Rate Watch: Fed MBS Purchase Program Virtually Over

Posted by urbandigs

Thu Mar 25th, 2010 04:51 PM

A: Time to keep our eyes on the Mortgage Markets to see what the initial reactions might be as the Fed marks the end of the The Great Debt Monetization Experiment of 2009/2010. With only $2bln of newly printed electronic dollars left to purchase Agency Backed Mortgage Backed Securities (MBS), next week will be the first time in a long time where the Fed will not be supporting these markets via direct purchases. We should watch the mortgage markets and treasury markets for any re-alignment as we enter a new phase in the Fed's exit strategy.

Via Calculated Risk, "Countdown: Fed MBS Purchase Program only $2 Billion more:

So the program is essentially over. We should be watching to see if 10 Year Treasury yields rise - and if mortgages take "a beating".
Chart below courtesy of Calculated Risk showing us the cumulative weekly totals (in Billions) of the Fed Agency MBS Purchases since January of 2009:


The Quantitative Easing (QE) policy was the most aggressive stage of Fed policy taken on to stem a severe credit crisis and strong deflationary headwinds. When rates are lowered to as low as they can go, this is the next step but is typically only used in extreme situations. Needless to say, what we went through was an extreme situation. In essence, the NY Fed purchases assets directly from Primary Dealers & Money Center Banks via Permanent Open Market Operations (POMO) using funds electronically created out of thin air; also known as 'printing money'.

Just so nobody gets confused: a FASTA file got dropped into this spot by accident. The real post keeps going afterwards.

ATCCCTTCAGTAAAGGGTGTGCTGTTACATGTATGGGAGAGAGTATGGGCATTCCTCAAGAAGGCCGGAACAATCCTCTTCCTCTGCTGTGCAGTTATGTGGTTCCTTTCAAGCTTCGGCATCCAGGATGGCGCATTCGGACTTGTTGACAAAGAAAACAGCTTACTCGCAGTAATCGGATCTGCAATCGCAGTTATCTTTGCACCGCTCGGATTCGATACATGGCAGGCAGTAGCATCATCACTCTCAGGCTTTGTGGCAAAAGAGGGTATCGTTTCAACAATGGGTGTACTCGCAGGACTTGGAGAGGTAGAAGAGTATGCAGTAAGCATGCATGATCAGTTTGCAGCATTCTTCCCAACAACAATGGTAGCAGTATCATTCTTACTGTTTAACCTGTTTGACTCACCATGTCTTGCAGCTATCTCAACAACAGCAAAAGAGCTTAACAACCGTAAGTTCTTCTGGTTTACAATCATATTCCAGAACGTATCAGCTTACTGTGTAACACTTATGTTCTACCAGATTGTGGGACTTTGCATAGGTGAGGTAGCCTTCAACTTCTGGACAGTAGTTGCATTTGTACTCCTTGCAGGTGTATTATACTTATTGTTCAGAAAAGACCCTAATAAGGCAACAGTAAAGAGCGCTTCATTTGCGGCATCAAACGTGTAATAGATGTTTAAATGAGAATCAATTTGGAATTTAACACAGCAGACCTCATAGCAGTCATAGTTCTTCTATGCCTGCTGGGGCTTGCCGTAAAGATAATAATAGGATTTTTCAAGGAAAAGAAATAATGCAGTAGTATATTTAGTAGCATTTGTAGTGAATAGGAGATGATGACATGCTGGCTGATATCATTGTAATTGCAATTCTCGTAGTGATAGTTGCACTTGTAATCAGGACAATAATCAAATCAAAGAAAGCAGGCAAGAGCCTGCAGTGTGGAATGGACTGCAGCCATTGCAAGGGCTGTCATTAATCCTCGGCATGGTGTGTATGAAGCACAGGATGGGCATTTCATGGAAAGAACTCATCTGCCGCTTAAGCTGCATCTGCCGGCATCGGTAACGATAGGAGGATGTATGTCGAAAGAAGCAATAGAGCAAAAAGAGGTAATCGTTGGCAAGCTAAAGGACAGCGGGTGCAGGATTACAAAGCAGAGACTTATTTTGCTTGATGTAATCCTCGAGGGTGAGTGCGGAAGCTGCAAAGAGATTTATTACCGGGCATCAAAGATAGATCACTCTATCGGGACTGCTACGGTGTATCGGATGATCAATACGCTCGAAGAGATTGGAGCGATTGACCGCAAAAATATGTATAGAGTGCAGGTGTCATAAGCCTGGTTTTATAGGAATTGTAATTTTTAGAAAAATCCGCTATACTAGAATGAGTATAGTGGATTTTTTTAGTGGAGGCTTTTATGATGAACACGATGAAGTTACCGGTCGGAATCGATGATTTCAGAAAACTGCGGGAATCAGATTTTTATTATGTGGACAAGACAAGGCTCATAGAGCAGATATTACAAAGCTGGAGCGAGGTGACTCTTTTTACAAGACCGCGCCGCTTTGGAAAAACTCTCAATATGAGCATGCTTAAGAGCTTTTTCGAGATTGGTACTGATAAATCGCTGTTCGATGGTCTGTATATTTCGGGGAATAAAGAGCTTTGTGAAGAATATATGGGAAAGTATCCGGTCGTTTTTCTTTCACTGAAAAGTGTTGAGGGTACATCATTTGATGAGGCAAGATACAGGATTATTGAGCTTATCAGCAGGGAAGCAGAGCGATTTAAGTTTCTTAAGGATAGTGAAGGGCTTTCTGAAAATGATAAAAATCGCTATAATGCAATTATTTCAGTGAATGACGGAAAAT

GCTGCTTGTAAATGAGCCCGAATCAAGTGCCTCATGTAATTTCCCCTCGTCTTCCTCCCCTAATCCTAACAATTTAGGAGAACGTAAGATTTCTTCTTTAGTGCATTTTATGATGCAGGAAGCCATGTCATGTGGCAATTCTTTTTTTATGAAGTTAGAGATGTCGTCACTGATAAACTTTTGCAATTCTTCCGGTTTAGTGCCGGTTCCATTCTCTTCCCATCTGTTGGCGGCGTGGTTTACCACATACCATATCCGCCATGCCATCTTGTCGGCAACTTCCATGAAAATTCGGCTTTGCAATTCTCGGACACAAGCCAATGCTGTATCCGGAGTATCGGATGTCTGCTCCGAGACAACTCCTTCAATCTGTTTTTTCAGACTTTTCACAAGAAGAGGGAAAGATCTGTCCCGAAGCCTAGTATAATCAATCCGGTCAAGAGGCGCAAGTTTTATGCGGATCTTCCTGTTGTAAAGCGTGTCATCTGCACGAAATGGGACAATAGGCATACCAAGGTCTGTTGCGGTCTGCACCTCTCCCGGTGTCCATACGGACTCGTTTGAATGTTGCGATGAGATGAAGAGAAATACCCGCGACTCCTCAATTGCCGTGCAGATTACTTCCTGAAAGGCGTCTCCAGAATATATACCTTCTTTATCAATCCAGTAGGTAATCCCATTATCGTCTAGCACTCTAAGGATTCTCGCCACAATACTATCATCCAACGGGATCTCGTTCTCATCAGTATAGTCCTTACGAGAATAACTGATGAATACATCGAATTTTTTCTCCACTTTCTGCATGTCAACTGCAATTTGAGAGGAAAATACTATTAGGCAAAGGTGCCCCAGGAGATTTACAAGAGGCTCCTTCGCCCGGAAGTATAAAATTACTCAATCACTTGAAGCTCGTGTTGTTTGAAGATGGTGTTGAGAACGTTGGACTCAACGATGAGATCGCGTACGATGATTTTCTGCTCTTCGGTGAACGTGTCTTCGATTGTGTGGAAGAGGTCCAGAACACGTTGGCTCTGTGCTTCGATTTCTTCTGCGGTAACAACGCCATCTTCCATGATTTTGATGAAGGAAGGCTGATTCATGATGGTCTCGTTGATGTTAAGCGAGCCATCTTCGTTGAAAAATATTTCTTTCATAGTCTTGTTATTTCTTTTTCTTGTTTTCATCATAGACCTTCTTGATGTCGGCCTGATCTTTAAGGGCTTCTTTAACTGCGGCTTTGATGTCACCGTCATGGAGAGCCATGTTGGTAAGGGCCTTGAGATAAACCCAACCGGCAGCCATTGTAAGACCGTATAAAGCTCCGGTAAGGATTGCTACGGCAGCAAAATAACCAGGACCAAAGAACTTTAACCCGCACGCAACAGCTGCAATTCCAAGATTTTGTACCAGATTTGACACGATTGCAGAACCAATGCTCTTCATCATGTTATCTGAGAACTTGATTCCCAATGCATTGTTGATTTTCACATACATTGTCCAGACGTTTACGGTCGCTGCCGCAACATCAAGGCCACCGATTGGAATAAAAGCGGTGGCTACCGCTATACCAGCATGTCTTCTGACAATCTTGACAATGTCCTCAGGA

To see this in black & white simply go to the NY Fed's "FAQs: MBS Purchase Program":
How are purchases under the agency MBS program financed?

Purchases will be financed through the creation of additional bank reserves.
This new money is then deposited into the asset seller's excess reserves, explaining why we have seen such a huge rise in excess reserves held; (View image of Excess Reserves). In addition, the Fed is sterilizing the opportunity cost of using these excess reserves by paying interest for the first time in its history; a little piece of the puzzle put into place in October 2008 - a perfect setup for what was to come; the hoarding of money in excess reserves as the banks attempt to recapitalize. For those interested, read this primer on 'Why Are Banks Holding So Many Excess Reserves'.

The whole process is unprecedented in our history and we will not know the true unintended consequences of such policy actions taken to stem the crisis for years. What goes in will eventually come out and at some point in our future policy will be reversed to drain excess reserves. The fed is now setting up the platform for their exit strategy and conducting tests to see how markets might react in an attempt to minimize shocks to the system. But time is the only true test and next week will be the first glimpse into how the mortgage markets react to the fact that the fed purchases will soon be over. If I was waiting to lock in a rate, I'd probably do so sooner rather than later just in case.